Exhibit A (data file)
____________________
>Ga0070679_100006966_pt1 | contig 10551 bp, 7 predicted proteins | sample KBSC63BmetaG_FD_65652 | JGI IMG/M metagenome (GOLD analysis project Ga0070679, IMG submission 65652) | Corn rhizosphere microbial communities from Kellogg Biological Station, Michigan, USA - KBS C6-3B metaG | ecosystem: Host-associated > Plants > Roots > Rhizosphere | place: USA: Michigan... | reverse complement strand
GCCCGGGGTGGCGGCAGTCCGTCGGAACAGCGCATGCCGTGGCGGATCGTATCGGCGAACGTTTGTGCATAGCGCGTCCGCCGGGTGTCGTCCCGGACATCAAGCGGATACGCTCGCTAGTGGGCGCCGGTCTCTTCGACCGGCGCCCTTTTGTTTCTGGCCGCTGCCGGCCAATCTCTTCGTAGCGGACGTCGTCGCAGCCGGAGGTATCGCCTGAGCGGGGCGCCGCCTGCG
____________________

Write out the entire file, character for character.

>Ga0070679_100006966_pt1 | contig 10551 bp, 7 predicted proteins | sample KBSC63BmetaG_FD_65652 | JGI IMG/M metagenome (GOLD analysis project Ga0070679, IMG submission 65652) | Corn rhizosphere microbial communities from Kellogg Biological Station, Michigan, USA - KBS C6-3B metaG | ecosystem: Host-associated > Plants > Roots > Rhizosphere | place: USA: Michigan... | reverse complement strand
GCCCGGGGTGGCGGCAGTCCGTCGGAACAGCGCATGCCGTGGCGGATCGTATCGGCGAACGTTTGTGCATAGCGCGTCCGCCGGGTGTCGTCCCGGACATCAAGCGGATACGCTCGCTAGTGGGCGCCGGTCTCTTCGACCGGCGCCCTTTTGTTTCTGGCCGCTGCCGGCCAATCTCTTCGTAGCGGACGTCGTCGCAGCCGGAGGTATCGCCTGAGCGGGGCGCCGCCTGCG